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How Congress can fight racial discrimination: Pass the FAIR Act

The Hill logo The Hill 3/21/2022 Paul Bland, opinion contributor
a close up of a table: How Congress can fight racial discrimination: Pass the FAIR Act © istock How Congress can fight racial discrimination: Pass the FAIR Act

Last week, in a resounding victory, the House passed the Forced Arbitration Injustice Repeal (FAIR) Act, which would prevent corporations from requiring individuals or small businesses to arbitrate any civil rights, employment, consumer, or antitrust dispute. Now, it is critical the Senate swiftly moves ahead to ensure access to justice for Americans everywhere by passing the FAIR Act and bringing it one step closer to law.

The MeToo movement brought to light the dangers of forced arbitration. Celebrities such as Gretchen Carlson spoke out about how these hidden clauses prevent employees and consumers from seeking justice in court. In fact, most Americans have - often unknowingly - signed away their constitutional right to sue in court. Instead, they are sent to private arbitration that is heavily rigged in the favor of large employers and corporations. Fortunately, on March 3, President Joe Biden signed into law the Ending Forced Arbitration of Sexual Assault and Sexual Harassment Act. The Act voids forced arbitration clauses for claims of sexual assault or harassment in the workplace, at school, and even in relation to housing and health care. However, while the Act was a critical step forward, the Senate must take final action to pass legislation that will protect the millions of people the Act left behind. Forced arbitration is still occurring for other types of cases on behalf of workers, consumers, patients in nursing homes, investors, and others.

Take the case of Owen Diaz. He experienced years of racial harassment and verbal abuse at Tesla. The abuse - which ranged from witnessing swastikas to being told to "go back to Africa" - caused him to lose weight and sleep. His win in court was rare: because he was a contractor, not a formal Tesla employee, Diaz had not signed a forced arbitration clause. However, those of Diaz's colleagues who experienced the same discrimination, but are employees, cannot achieve the same result. In fact, Tesla is currently fighting a class action racial discrimination case, arguing that it should be sent to arbitration. And in the wake of his case, Tesla has even imposed a forced arbitration clause on current and future contractors.

Forced arbitration, however, is not just limited to the workplace. These clauses are also prevalent in consumer contracts, including "44 percent of checking account contracts, 53 percent of credit card contracts, 83 percent of prepaid credit card contracts, 98 percent of tuition agreements at for-profit colleges, and 99 percent of payday loan agreements." Particularly appalling are the practices of predatory payday lending companies, which set up shop disproportionately in communities of color - so much so that Black people are 105 percent more likely than other racial groups to use payday lenders. This means that forced arbitration hits communities of color both in the workplace and in their daily lives.


Video: House passes act banning discrimination against Black hairstyles (MSNBC)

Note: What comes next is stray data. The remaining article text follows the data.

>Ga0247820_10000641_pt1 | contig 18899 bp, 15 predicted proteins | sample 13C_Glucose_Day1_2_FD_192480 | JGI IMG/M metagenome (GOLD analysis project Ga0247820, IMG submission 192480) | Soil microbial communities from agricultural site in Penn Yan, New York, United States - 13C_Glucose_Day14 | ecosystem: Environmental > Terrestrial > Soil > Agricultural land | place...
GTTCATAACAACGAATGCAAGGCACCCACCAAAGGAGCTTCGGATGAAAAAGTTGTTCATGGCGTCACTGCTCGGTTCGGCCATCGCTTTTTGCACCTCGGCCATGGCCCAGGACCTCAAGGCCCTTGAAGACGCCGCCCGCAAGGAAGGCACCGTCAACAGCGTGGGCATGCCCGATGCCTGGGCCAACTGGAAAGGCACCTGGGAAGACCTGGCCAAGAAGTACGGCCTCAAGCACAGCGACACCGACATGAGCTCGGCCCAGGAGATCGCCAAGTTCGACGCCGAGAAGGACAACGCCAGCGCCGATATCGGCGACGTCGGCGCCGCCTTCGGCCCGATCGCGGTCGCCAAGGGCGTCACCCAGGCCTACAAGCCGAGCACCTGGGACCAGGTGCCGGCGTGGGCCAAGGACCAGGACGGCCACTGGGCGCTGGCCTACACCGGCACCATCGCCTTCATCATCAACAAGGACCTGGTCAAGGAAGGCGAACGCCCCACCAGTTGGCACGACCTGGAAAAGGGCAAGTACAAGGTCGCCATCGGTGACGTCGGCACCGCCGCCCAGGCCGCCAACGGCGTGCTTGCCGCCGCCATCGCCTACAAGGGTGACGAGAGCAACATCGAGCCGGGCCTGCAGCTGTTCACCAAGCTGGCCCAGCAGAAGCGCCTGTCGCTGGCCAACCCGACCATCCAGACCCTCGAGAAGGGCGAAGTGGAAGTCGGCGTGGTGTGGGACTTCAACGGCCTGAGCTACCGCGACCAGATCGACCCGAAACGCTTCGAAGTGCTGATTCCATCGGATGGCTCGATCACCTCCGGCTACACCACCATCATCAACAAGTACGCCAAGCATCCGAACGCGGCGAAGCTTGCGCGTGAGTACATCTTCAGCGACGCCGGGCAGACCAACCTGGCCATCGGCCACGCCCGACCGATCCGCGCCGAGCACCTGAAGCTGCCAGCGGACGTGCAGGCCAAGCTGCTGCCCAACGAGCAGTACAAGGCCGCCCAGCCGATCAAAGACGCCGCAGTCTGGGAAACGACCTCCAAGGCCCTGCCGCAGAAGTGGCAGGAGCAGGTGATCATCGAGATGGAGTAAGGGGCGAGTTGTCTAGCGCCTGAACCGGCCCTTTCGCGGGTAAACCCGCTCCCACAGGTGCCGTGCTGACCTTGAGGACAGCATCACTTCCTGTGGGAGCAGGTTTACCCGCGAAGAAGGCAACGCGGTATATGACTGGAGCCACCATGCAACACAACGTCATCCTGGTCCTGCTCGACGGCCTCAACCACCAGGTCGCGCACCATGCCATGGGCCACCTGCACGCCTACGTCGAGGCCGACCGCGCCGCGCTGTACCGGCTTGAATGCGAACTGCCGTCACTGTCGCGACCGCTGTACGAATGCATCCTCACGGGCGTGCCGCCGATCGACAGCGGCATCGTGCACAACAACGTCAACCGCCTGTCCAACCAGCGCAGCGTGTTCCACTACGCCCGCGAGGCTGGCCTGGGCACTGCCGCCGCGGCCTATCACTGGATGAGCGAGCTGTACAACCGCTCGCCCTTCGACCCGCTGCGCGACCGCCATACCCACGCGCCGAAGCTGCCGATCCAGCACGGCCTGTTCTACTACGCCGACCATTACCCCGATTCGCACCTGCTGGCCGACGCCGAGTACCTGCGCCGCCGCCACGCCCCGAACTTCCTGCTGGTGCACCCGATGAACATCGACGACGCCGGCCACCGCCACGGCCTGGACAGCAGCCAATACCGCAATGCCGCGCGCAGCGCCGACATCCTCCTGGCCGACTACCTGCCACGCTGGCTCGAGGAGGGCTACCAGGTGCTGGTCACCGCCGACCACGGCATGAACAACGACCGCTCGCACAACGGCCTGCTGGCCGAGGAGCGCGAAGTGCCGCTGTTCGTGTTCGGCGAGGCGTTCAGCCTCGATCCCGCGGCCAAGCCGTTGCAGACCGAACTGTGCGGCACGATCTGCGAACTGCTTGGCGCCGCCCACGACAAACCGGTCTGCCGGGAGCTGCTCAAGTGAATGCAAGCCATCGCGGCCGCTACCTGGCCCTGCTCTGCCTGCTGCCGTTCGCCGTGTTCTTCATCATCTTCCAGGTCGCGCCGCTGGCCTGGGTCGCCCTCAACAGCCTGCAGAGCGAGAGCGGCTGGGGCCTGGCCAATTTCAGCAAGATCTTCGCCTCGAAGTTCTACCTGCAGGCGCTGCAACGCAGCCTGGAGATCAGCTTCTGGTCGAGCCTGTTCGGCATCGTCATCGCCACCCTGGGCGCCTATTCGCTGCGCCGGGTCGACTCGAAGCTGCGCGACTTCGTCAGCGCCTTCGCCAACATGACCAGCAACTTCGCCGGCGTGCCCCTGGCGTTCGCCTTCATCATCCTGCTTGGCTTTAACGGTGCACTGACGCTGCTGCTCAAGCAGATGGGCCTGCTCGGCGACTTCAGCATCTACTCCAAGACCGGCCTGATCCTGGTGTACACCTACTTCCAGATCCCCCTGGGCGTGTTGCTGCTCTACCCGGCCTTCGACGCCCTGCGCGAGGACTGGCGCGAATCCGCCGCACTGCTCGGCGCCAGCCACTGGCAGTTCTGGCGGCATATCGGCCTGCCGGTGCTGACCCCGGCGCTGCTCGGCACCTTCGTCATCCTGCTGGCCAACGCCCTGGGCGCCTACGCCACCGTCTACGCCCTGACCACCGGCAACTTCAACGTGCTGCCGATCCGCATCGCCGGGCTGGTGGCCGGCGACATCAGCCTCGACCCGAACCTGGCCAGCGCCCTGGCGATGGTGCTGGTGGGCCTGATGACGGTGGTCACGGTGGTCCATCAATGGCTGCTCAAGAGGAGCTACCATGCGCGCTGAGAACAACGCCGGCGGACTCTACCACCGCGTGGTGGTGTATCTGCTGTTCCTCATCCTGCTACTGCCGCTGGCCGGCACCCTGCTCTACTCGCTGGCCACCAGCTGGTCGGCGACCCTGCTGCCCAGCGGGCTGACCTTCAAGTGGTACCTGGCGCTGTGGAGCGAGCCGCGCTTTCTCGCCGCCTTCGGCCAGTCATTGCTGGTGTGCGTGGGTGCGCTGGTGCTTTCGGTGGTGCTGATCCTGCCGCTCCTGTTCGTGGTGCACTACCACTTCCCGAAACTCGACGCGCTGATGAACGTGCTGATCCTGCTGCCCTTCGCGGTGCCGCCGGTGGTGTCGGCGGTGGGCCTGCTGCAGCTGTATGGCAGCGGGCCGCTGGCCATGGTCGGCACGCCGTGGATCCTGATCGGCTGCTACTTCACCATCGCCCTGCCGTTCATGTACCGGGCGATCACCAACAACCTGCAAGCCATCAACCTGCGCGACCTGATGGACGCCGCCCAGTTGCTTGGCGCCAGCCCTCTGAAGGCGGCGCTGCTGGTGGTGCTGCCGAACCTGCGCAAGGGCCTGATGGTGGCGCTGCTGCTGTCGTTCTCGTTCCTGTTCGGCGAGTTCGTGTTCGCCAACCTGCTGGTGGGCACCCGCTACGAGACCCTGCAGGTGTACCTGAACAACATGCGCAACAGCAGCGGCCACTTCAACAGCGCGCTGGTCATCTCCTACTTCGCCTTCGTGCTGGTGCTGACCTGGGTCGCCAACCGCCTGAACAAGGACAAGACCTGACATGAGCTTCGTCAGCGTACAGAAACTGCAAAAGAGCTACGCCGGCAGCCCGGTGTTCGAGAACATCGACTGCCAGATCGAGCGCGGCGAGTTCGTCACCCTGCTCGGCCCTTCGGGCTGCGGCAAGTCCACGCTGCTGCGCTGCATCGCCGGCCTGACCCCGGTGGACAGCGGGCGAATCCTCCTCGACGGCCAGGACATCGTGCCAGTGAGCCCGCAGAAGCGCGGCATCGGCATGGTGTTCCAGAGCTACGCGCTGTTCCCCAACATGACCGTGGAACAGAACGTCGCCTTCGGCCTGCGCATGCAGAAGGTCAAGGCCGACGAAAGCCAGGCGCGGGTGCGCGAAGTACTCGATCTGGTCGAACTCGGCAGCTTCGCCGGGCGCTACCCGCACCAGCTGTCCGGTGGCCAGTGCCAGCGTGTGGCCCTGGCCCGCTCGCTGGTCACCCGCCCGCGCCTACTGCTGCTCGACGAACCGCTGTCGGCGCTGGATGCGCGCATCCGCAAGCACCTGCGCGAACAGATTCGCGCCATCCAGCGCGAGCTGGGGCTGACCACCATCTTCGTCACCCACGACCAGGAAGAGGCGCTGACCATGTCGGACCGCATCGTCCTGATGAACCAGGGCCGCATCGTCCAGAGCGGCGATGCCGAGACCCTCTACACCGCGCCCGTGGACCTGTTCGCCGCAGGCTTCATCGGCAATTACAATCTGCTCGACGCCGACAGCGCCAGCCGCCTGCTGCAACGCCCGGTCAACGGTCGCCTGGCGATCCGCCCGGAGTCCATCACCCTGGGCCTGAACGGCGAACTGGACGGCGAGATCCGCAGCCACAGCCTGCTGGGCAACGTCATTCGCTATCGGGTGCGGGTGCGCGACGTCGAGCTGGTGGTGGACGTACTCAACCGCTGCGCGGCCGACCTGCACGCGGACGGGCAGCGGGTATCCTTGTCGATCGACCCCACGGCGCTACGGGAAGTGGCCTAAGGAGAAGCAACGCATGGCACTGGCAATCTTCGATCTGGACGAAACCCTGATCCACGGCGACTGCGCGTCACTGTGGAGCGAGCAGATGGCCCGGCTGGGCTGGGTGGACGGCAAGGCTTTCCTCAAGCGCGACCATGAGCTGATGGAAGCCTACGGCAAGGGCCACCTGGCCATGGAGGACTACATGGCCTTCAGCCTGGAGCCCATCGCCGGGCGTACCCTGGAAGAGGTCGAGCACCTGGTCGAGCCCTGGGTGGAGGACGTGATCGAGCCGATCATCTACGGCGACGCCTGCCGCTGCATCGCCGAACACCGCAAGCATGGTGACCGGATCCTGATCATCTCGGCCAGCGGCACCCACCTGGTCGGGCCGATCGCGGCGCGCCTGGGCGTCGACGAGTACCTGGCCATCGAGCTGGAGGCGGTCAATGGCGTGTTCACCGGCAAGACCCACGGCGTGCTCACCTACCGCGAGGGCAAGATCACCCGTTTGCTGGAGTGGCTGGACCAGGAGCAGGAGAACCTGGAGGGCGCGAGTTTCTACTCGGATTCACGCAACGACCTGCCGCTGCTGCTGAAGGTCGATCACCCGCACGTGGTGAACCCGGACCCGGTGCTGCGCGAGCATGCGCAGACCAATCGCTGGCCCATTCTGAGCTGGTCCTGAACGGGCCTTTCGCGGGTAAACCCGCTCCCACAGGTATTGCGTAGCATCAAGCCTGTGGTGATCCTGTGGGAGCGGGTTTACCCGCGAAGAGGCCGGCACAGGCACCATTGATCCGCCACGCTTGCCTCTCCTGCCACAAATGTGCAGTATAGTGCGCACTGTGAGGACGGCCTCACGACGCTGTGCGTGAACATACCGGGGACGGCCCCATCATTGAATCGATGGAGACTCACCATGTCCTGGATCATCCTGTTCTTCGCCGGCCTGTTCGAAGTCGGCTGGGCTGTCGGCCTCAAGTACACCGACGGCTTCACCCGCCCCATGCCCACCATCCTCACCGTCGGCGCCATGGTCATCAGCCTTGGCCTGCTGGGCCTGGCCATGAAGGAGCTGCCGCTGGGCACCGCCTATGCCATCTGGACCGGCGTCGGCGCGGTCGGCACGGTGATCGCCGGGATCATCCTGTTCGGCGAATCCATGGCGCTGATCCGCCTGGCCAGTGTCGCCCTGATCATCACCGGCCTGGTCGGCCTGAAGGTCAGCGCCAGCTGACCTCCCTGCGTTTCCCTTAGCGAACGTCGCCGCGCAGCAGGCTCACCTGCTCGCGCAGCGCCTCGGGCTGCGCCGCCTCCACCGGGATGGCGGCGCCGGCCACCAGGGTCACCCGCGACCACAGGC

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The Ending Forced Arbitration of Sexual Assault and Sexual Harassment Act leaves out people like Diaz and his colleagues, who experienced racial harassment not sexual harassment. This also raises the question: What happens if someone experiences multiple kinds of harassment? Or sex-based pay discrimination? Or intimidation? The Act's narrow scope means that an employee who experienced abuse based on multiple identities - for example, race, gender, immigration status, and disability - is in a position of being able to litigate some claims but not others. A person would have to parse out their characteristics, undoing decades of efforts to show that people can experience discrimination based on their intersecting identities.

Divvying up claims between arbitration and courts is not only impractical, but also a waste of judicial and litigant resources. Employees who experience discrimination and harassment on any basis deserve to have their day court.

MeToo brought to light sexual harassment in fields ranging from tech to journalism. However, the solution cannot focus only on professions where people are already likely to have economic stability and access to resources. People with the fewest resources are the most likely to experience multiple kinds of workplace abuse. Consider that nearly eight in ten farmworker women experience sexual harassment on the job. Under a law that only ends forced arbitration for sexual harassment, how could a farmworker fully seek accountability for workplace intimidation that also includes threats of deportation, wage theft, unsafe living conditions, and racial harassment? The short answer: She could not. If a solution only protects those who already have the most resources, then it is not a solution at all.

That is why it is critical for elected officials to step up and declare what voters across political lines agree: That people should always have the right to their day in court. The Senate must pass the FAIR Act without further ado, and affirm every person's choice to seek justice on their own terms.

Paul Bland is Public Justice executive director.

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